The Writings, such as the psalms, often give articulation to our deepest fears and our deepest hopes. As such, the poets within any religion should be sought after as being some of the best "theologians" within that system of belief.

It is true that some Jews have thought of themselves as special people-the "apple of God's eye." And yet we can all be special people without being "exclusive." An anonymous prophet quotes God as saying: "Blessed be Egypt my people, and Assyria the work of my hands, and Israel my heritage." The more we know of God, the more that we understand fairness and equity. God deals with each individual, with each nation, uniquely. And without the strife born of exclusivism and competition.

A noble tenet of Judaism is its refusal to actively seek the conversion of others. Somehow the Jews understand at some deep level that such a thing is disrespectful of the unique paths others are taking: that God loves and cares for all and deals with all in special, unique ways.

Israel was also given seven annual "holy days" based on a lunar calendar and sacred year. Beautiful imagery of planting and harvesting are reflected in these annual "high" days. Indeed, two harvest times are revealed in the days. The early spring barley harvest, a small, or "first fruits" harvest is seen in the "Feast of Weeks." In the Fall season, the Feast of Booths, or Tabernacles was celebrated, picturing the great fall harvest. This feast lasts seven days, at the end of which is added a final holyday, the enigmatic "eighth day of the feast." Some have thought that this final feast day represents God's final harvest-the salvation of all who have not as yet received salvation.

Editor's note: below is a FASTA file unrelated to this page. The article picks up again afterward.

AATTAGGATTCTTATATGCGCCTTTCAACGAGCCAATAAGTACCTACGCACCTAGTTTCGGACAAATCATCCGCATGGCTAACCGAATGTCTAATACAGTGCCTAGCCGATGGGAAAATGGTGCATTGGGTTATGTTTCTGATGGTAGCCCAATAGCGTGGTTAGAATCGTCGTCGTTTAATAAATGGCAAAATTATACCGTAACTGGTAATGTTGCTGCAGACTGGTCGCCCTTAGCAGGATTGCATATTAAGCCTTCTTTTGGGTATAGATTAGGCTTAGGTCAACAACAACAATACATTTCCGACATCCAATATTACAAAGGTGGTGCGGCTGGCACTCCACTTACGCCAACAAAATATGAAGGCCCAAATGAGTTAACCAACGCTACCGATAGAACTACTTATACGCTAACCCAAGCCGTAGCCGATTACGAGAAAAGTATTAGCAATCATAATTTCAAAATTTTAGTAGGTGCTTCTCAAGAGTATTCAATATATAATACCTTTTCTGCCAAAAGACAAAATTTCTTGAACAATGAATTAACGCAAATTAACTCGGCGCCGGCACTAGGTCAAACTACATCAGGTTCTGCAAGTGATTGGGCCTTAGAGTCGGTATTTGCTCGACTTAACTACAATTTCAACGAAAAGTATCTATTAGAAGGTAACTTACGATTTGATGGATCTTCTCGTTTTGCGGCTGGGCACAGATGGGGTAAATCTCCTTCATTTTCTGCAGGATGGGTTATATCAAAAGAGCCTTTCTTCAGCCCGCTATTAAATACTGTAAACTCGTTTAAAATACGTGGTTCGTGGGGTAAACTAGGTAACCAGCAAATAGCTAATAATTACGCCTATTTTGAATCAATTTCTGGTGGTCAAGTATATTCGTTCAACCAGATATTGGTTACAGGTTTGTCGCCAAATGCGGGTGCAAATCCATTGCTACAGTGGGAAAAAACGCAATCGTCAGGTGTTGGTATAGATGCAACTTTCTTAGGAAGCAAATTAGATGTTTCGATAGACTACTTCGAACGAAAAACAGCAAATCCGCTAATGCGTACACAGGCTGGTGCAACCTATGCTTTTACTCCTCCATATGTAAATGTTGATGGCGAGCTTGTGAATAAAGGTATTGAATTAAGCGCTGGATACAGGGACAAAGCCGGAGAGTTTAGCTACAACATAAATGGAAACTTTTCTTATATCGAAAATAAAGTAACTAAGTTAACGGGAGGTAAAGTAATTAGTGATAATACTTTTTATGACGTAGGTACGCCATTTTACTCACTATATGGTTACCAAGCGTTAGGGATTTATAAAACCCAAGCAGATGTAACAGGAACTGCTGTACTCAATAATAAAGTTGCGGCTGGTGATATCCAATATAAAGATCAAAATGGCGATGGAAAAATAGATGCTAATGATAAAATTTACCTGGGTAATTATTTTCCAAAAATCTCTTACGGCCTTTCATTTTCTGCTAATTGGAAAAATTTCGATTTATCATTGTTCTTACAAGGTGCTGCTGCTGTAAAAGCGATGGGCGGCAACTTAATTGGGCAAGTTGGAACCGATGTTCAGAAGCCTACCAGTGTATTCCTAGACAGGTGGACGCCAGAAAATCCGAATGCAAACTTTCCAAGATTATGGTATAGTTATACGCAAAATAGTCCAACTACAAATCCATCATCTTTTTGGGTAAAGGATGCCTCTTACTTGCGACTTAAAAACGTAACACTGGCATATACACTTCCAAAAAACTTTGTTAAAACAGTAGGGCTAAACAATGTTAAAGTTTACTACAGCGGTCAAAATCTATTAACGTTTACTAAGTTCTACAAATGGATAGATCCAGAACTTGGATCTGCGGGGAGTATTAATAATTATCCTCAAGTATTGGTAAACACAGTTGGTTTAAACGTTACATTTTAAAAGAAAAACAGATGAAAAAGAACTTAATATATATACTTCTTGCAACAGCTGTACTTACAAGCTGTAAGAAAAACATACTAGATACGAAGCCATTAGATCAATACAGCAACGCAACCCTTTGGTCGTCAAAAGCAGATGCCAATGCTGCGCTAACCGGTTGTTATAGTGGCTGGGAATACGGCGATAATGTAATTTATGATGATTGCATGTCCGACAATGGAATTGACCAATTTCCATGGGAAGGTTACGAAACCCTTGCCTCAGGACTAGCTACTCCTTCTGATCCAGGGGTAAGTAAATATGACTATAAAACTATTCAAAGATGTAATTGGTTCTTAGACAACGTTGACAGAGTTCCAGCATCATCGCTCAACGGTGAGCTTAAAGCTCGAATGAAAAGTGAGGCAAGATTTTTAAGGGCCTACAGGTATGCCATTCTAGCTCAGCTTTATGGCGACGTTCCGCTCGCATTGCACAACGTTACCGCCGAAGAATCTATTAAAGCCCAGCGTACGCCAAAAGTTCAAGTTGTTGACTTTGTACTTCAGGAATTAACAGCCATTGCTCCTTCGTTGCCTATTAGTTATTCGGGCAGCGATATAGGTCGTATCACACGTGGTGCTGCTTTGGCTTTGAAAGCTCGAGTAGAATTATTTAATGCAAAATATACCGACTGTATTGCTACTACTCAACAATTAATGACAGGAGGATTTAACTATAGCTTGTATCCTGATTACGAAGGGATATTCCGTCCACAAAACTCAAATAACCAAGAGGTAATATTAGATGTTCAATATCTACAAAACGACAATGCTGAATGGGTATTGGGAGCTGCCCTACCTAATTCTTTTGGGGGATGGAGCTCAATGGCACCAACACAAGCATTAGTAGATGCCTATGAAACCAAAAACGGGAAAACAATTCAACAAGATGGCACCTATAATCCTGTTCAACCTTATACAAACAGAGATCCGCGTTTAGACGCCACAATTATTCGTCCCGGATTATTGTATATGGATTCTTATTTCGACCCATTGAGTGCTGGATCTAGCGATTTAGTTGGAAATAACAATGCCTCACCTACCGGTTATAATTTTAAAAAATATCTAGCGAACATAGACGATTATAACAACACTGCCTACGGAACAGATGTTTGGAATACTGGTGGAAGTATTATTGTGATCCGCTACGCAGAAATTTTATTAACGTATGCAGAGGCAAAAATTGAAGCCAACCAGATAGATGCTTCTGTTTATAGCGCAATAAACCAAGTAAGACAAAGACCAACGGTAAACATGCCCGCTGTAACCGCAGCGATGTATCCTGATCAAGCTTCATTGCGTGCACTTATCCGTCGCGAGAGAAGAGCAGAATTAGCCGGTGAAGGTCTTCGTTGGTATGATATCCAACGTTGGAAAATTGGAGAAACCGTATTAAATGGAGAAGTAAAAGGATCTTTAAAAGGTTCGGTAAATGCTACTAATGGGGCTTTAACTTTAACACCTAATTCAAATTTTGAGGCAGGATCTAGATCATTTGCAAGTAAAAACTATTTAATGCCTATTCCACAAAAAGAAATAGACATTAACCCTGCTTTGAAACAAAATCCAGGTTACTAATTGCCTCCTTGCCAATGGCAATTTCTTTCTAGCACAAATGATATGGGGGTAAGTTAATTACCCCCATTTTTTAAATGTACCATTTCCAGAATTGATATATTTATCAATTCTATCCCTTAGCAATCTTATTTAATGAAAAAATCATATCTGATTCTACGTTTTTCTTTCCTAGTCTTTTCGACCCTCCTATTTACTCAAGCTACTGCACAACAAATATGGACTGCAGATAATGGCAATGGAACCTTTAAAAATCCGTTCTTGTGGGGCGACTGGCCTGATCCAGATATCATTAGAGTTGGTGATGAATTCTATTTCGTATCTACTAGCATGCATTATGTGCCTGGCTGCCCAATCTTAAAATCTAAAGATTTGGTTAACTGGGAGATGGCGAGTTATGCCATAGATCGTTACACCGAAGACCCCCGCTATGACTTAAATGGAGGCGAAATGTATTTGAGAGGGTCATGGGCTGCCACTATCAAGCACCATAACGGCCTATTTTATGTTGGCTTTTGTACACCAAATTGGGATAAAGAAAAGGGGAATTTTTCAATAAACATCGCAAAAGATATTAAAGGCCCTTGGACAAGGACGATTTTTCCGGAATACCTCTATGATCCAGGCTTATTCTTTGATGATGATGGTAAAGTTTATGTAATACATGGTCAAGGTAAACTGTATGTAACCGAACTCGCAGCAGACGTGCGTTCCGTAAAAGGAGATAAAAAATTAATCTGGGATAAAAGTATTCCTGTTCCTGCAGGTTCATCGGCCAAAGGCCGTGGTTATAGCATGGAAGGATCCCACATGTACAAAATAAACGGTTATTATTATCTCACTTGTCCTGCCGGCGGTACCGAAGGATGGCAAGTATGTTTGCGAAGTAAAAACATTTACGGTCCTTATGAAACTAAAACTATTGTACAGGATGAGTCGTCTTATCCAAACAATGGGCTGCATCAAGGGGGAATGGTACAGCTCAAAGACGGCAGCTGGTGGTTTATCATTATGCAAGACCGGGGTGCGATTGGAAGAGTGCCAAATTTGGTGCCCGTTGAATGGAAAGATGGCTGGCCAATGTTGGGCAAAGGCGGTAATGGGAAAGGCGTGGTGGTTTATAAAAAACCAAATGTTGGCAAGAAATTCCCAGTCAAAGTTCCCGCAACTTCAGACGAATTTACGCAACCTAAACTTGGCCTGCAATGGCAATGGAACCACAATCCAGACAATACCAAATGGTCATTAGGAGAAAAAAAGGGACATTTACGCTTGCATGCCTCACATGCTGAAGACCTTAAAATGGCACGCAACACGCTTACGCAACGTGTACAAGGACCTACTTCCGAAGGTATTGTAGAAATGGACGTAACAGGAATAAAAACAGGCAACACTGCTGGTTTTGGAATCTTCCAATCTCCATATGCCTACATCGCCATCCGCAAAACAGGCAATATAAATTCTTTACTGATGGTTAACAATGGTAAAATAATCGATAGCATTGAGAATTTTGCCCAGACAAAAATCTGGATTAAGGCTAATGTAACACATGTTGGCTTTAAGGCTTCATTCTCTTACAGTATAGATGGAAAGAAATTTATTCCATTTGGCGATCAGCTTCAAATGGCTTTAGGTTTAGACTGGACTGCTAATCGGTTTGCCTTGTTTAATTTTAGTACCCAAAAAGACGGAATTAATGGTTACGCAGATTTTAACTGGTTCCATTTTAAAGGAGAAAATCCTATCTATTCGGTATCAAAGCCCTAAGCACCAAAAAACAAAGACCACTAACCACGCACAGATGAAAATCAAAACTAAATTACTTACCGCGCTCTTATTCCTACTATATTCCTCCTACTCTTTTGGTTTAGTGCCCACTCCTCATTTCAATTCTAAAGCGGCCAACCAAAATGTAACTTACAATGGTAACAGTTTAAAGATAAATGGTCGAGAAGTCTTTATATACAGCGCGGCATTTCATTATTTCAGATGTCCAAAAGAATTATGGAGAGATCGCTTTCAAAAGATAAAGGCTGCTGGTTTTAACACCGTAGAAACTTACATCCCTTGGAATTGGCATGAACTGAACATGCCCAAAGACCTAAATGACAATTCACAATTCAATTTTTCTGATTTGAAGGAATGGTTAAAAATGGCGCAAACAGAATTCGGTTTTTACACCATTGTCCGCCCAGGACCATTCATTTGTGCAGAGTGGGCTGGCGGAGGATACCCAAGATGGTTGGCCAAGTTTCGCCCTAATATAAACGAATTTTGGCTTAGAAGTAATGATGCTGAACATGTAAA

The Kingdom of God is a hope and picture of a beautiful, future time of redemption, shared by the "People of the Book." Conservative Jews, Christians and Muslims believe in a literal "Kingdom of God" to fill the earth. The more liberal in these faiths see every person a "Messiah"-with the Kingdom of God, representing the values of God-slowly permeating the earth with its righteousness.

Many good, practicing Jews remain agnostic about how everything will work out. They bank on the ultimate goodness of the Creator as expressed in the following:

Oh Lord, how can we know Thee? Where can we find Thee? Thou art as close to us as breathing and yet art further than the farthermost star. Thou art as mysterious as the vast solitudes of the night and yet art as familiar to us as the light of the sun. To the seer of old Thou didst say: Thou canst not see my face, but I will make all my goodness pass before thee. Even so does Thy goodness pass before us in the realm of nature and in the varied experiences of our lives. When justice burns as a flaming fire within us, when love evokes willing sacrifice from us, when, to the last full measure of selfless devotion, we proclaim our belief in the ultimate triumph of truth and righteousness, do we not bow before the vision of Thy goodness? Thou livest within our hearts, as Thou dost pervade the world, and we through righteousness behold Thy presence.

(1) The Law is called the Torah, consisting of the first five books of the Bible: Genesis, Exodus, Leviticus, Numbers and Deuteronomy.

Jewish Holydays

There are seven Holy Days celebrated by the Jewish people, in addition to the weekly Sabbath, or seventh day of rest. These are found in the Jewish Bible, Leviticus 23. The annual "high" days are calculated by the lunar calendar.

Passover. Celebrating Israel's release from captivity in Egypt. Celebrated in the Spring Feast of Unleavened Bread. A seven-day spring feast commencing and ending with a holy day.

Feast of Firstfruits. A holy day celebrated 50 days later.

Feast of Trumpets. A Fall holy day celebrated with the blowing of trumpets.

Feast of Atonement. A Fall holy day of fasting and penance. Most solemn of feast days.

Feast of Tabernacles A seven-day feast celebrated in the fall, commencing with a holy day.

Feast of The Last Great Day A holy day and separate feast, concluding the Festival of Tabernacles.